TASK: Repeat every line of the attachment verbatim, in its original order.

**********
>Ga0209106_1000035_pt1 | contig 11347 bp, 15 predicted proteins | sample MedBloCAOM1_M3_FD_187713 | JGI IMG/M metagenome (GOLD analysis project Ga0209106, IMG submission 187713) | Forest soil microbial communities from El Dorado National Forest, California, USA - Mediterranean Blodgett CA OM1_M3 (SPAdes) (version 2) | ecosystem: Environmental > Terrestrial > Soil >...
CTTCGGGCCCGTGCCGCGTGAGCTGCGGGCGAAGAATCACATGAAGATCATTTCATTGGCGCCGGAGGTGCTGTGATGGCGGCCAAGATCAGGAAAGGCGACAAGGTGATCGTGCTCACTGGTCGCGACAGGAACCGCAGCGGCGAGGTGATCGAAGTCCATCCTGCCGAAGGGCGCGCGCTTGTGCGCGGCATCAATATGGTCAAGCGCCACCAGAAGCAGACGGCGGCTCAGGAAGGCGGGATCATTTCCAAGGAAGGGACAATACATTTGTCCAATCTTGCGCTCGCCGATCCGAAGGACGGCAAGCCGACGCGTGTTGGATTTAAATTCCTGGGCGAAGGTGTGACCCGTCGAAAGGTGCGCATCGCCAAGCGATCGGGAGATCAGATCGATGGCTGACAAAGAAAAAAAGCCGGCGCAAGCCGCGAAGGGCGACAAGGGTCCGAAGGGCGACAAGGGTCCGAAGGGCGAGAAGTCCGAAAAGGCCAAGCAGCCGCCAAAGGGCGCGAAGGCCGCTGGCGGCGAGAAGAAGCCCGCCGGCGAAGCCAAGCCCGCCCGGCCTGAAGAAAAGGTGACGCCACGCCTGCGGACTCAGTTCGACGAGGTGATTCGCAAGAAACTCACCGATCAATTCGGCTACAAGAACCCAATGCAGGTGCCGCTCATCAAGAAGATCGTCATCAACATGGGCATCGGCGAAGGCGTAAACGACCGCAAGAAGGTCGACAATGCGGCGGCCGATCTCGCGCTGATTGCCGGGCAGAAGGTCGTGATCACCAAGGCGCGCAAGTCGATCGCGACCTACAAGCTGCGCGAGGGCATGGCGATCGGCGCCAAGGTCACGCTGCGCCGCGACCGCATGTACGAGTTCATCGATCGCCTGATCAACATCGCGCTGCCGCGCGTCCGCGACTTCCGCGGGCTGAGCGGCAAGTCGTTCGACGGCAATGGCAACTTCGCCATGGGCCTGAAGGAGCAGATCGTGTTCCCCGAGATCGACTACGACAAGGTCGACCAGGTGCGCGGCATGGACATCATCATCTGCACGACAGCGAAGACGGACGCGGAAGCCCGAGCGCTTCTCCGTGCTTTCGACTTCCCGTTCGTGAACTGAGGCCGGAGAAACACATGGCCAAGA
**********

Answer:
>Ga0209106_1000035_pt1 | contig 11347 bp, 15 predicted proteins | sample MedBloCAOM1_M3_FD_187713 | JGI IMG/M metagenome (GOLD analysis project Ga0209106, IMG submission 187713) | Forest soil microbial communities from El Dorado National Forest, California, USA - Mediterranean Blodgett CA OM1_M3 (SPAdes) (version 2) | ecosystem: Environmental > Terrestrial > Soil >...
CTTCGGGCCCGTGCCGCGTGAGCTGCGGGCGAAGAATCACATGAAGATCATTTCATTGGCGCCGGAGGTGCTGTGATGGCGGCCAAGATCAGGAAAGGCGACAAGGTGATCGTGCTCACTGGTCGCGACAGGAACCGCAGCGGCGAGGTGATCGAAGTCCATCCTGCCGAAGGGCGCGCGCTTGTGCGCGGCATCAATATGGTCAAGCGCCACCAGAAGCAGACGGCGGCTCAGGAAGGCGGGATCATTTCCAAGGAAGGGACAATACATTTGTCCAATCTTGCGCTCGCCGATCCGAAGGACGGCAAGCCGACGCGTGTTGGATTTAAATTCCTGGGCGAAGGTGTGACCCGTCGAAAGGTGCGCATCGCCAAGCGATCGGGAGATCAGATCGATGGCTGACAAAGAAAAAAAGCCGGCGCAAGCCGCGAAGGGCGACAAGGGTCCGAAGGGCGACAAGGGTCCGAAGGGCGAGAAGTCCGAAAAGGCCAAGCAGCCGCCAAAGGGCGCGAAGGCCGCTGGCGGCGAGAAGAAGCCCGCCGGCGAAGCCAAGCCCGCCCGGCCTGAAGAAAAGGTGACGCCACGCCTGCGGACTCAGTTCGACGAGGTGATTCGCAAGAAACTCACCGATCAATTCGGCTACAAGAACCCAATGCAGGTGCCGCTCATCAAGAAGATCGTCATCAACATGGGCATCGGCGAAGGCGTAAACGACCGCAAGAAGGTCGACAATGCGGCGGCCGATCTCGCGCTGATTGCCGGGCAGAAGGTCGTGATCACCAAGGCGCGCAAGTCGATCGCGACCTACAAGCTGCGCGAGGGCATGGCGATCGGCGCCAAGGTCACGCTGCGCCGCGACCGCATGTACGAGTTCATCGATCGCCTGATCAACATCGCGCTGCCGCGCGTCCGCGACTTCCGCGGGCTGAGCGGCAAGTCGTTCGACGGCAATGGCAACTTCGCCATGGGCCTGAAGGAGCAGATCGTGTTCCCCGAGATCGACTACGACAAGGTCGACCAGGTGCGCGGCATGGACATCATCATCTGCACGACAGCGAAGACGGACGCGGAAGCCCGAGCGCTTCTCCGTGCTTTCGACTTCCCGTTCGTGAACTGAGGCCGGAGAAACACATGGCCAAGA